The National Assembly is currently debating the $38 benchmark price for crude put in place by the Federal Government for the 2016 Budget. Just as the debate is raging the price of crude is taking a dive and fell to as low as $32 this week. Contrary to most expectations, the middle east diplomatic stand off between heavy weights Saudi Arabia and Iran isn’t helping. The world is still getting battered with a crude oil glut and oil-producing countries struggling with an economic crisis are offering crude at cut throat prices all in the bid to stay afloat. This has made the chat above very important.
The Organization of Petroleum Exporting Countries which Nigeria belongs to, have a crude oil basket of its own which is different from the widely used Brent Crude. OPEC currently pumps about 41% of the world’s oil making it a major factor in the determining the price of crude. Despite this influence, oil also has several grades and each grade has its own price. To therefore determine a uniform price for its members, OPEC regularly publishes an oil price basket showing the average price of crude among its member countries.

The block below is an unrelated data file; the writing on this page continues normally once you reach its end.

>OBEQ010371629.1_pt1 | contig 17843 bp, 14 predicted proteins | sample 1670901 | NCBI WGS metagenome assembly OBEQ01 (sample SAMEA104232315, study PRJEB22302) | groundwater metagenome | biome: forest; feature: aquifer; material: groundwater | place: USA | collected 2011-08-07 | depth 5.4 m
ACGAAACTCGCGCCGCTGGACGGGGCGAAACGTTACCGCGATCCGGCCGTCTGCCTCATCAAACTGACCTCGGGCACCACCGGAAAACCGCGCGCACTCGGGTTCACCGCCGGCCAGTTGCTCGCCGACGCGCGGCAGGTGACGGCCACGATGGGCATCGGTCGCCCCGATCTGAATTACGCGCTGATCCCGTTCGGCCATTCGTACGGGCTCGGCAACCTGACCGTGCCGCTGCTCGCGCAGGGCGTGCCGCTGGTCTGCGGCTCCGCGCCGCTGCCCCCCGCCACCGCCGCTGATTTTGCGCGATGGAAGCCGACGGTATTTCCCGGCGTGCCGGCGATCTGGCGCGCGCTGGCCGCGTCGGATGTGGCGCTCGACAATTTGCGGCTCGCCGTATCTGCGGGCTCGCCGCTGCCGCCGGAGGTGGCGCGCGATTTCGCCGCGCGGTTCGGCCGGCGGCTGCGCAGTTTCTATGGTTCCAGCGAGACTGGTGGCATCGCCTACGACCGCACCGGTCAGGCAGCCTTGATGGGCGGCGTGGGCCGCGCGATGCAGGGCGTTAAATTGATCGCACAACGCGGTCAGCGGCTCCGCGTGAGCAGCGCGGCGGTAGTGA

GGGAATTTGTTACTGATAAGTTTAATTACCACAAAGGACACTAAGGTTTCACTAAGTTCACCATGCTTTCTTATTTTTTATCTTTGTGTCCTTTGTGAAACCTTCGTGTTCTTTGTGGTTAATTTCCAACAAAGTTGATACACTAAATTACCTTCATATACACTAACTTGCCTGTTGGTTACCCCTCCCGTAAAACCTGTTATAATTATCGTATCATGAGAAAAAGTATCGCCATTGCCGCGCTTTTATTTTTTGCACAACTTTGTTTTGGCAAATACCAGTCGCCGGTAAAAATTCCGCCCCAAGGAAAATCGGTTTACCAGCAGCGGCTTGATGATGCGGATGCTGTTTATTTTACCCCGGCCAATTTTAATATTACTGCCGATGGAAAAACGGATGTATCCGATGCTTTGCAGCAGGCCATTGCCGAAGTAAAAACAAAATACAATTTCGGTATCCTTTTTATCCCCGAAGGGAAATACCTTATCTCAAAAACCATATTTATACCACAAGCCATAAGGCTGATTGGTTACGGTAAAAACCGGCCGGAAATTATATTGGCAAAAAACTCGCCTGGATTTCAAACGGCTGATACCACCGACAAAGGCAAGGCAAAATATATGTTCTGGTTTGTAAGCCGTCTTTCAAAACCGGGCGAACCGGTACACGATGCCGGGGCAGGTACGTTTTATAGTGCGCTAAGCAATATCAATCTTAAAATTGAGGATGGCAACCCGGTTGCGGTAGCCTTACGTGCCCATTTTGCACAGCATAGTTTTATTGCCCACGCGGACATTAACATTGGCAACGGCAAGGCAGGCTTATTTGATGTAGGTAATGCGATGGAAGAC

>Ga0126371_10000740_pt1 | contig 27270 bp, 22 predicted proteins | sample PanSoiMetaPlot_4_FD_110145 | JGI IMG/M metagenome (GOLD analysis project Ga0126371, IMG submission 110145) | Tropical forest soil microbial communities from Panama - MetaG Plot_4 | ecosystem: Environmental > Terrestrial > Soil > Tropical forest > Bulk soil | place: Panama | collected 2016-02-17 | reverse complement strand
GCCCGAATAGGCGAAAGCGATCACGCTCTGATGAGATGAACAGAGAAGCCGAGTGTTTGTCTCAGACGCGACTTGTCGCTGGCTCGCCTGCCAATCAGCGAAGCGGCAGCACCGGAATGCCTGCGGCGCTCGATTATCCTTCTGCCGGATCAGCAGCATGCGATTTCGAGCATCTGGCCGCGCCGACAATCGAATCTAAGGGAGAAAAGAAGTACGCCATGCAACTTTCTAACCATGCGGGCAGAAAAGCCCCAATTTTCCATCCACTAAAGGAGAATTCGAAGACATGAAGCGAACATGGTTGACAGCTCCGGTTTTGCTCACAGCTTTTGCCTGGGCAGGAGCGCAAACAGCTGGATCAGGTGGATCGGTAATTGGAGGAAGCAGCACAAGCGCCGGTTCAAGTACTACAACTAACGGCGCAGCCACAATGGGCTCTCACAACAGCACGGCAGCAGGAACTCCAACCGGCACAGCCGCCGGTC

OPEC Basket composition
Saharan Blend (Algeria), Girassol (Angola), Oriente (Ecuador), Minas (Indonesia), Iran Heavy (Islamic Republic of Iran), Basra Light (Iraq), Kuwait Export (Kuwait), Es Sider (Libya), Bonny Light (Nigeria), Qatar Marine (Qatar), Arab Light (Saudi Arabia), Murban (UAE) and Merey (Venezuela).
Looking at the chart, it’s clear OPEC countries are at an average selling crude at a price much below the Brent. Even though Nigeria’s Bonny Light trades at a slight premium to the Brent, the drop in price in the oil basket could suggest a stiffer competition for Nigeria’s crude. India is currently Nigeria’s largest importer of crude but we have recently faced stiff competition from other OPEC and non-OPEC members. As the price of crude continues to dip the less likely it is for us to meet our benchmark price of $38.